On the one hand, the Met tells the public and the media that it is striving to reduce the numbers of searches, whereas away from the public eye the team managers constantly harass the officers for ever more arrests and searches.

County forces and the Met have recently developed a number of clever strategies to reduce their stop-search figures. The background is that the senior officers – Sir Bernard primarily – are running scared after the most recent round of police-bashing, when media attention focused on claims of excessive stop-and-search.

As usual, senior officers have put no effort into finding a genuine solution – perhaps reducing the number of searches, or better targeting? – but into changing the way searches are counted.

If this doesn't feel like deja vu please read my posts about the figure-fiddling techniques commonly used by police management:

Meaningless UK Crime Statistics

Arbitrary Crime Recording

Part of a recent training session was used to indoctrinate us with senior management's latest idea for improving public satisfaction. Let me explain.

The most common search power is s.1 of the Police and Criminal Evidence Act (PACE), used in searching for weapons, stolen items or equipment used for breaking into a property, or under s23 of the Misuse of Drugs Act for drugs.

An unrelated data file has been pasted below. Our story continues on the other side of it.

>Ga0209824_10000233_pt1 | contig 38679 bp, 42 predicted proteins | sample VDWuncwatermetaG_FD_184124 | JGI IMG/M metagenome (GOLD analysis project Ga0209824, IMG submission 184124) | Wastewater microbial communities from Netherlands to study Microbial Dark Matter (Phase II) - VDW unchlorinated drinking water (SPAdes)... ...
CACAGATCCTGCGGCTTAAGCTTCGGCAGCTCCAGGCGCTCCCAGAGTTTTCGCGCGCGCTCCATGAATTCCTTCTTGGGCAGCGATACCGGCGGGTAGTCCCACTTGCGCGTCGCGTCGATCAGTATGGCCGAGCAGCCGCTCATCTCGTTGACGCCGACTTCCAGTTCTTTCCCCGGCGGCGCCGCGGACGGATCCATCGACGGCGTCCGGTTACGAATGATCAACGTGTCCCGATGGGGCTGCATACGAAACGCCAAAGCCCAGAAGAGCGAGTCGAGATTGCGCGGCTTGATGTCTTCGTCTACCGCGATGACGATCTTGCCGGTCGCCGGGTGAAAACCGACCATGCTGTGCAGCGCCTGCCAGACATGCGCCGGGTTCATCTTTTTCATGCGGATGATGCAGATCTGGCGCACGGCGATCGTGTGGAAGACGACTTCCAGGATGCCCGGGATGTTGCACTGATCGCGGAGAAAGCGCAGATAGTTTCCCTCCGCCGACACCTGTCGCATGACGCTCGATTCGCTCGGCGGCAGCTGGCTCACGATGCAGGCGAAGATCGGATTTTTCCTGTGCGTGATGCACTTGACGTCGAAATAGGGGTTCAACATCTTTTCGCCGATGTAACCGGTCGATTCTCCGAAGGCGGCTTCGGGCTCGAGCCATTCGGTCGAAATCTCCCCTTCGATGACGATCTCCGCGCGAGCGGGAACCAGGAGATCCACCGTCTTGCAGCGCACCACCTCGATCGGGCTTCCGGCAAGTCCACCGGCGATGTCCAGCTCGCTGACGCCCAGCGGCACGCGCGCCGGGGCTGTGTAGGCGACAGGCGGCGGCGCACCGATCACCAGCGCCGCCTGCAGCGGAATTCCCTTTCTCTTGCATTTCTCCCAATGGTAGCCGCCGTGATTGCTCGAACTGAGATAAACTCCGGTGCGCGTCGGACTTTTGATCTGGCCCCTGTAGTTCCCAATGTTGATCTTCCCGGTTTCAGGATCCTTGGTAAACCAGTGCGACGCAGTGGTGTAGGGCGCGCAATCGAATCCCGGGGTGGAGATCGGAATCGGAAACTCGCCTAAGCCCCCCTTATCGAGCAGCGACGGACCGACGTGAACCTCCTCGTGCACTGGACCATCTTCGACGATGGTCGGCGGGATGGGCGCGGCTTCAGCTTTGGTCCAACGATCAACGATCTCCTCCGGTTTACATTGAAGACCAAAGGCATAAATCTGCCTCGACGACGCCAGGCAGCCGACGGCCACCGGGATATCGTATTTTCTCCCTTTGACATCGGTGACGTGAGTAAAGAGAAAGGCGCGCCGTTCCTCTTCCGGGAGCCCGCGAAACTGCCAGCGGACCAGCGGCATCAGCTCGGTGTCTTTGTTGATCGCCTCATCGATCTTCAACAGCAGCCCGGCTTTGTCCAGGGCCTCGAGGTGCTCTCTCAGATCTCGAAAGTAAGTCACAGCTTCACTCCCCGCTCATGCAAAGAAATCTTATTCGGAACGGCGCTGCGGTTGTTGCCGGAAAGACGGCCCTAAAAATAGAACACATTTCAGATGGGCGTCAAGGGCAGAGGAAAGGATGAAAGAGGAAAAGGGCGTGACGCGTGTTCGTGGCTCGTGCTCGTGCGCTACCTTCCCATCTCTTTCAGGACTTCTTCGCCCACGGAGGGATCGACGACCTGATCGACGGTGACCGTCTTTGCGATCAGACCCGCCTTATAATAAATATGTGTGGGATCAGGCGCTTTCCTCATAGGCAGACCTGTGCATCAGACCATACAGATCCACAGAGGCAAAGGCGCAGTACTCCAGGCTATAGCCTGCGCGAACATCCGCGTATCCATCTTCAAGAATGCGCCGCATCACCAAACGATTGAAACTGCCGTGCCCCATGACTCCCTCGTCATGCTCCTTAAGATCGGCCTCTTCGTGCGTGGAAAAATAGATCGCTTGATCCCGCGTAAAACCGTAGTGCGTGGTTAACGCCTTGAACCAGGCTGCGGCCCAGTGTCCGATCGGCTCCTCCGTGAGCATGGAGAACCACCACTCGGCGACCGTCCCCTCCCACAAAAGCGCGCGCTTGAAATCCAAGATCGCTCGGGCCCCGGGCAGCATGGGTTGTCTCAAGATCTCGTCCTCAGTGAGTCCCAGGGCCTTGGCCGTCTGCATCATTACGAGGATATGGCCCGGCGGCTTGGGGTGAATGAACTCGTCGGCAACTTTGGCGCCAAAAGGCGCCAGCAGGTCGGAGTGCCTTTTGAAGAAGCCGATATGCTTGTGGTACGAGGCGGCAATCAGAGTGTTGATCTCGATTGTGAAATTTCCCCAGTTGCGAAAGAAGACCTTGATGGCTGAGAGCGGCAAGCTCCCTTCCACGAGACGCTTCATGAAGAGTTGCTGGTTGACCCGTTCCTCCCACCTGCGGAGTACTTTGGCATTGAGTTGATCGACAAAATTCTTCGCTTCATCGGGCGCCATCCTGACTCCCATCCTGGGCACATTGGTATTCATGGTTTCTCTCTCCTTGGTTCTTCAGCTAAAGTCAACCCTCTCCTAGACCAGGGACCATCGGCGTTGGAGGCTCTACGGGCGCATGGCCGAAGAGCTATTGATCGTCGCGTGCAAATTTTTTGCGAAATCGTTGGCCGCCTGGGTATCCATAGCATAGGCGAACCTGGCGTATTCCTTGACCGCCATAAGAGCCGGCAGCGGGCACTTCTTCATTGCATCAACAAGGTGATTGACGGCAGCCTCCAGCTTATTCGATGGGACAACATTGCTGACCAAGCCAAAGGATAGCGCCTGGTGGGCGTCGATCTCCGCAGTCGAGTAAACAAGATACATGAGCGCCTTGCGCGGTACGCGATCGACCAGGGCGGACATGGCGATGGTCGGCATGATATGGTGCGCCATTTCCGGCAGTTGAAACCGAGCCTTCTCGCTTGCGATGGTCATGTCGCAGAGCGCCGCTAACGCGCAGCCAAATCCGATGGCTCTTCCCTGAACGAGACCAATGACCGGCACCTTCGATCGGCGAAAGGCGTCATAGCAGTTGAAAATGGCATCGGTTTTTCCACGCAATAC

Our new instructions from management are quite specific: we mustn't ever use our s.1 or s.23 search powers to search. Instead we should arrest the person then carry out a search. If we find nothing, we de-arrest the person. The key here is that the search while under arrest draws on the power of s.32 of PACE, (not s.1 or s.23) and therefore doesn't count as a 'stop-search'.

Clever eh? There might soon be a great deal of unlawful arresting, but at least the stop-search figures will come down. I'm sure the police bosses hope for a reprieve, before the fact of this latest trick leaks out. How stupid do they think the public and the media are?

It seems that Sir Bernard wants this trick used nationally, as county forces have recently introduced exactly the same fiddle.

Let's recap: officers are still given individual performance targets, and driven by these to search as many members of the public as possible. However, management is trying to not count them as 'searches' by having us arrest instead. Isn't this abusing our power of arrest, and treating people's liberty with contempt – using it to help management protect themselves from criticism?

Tuesday, 15 July 2014

Another Constable Sacked For Tweeting

The Professional Standards department of Avon and Somerset Police have outdone themselves, falling far below the standards of decent society: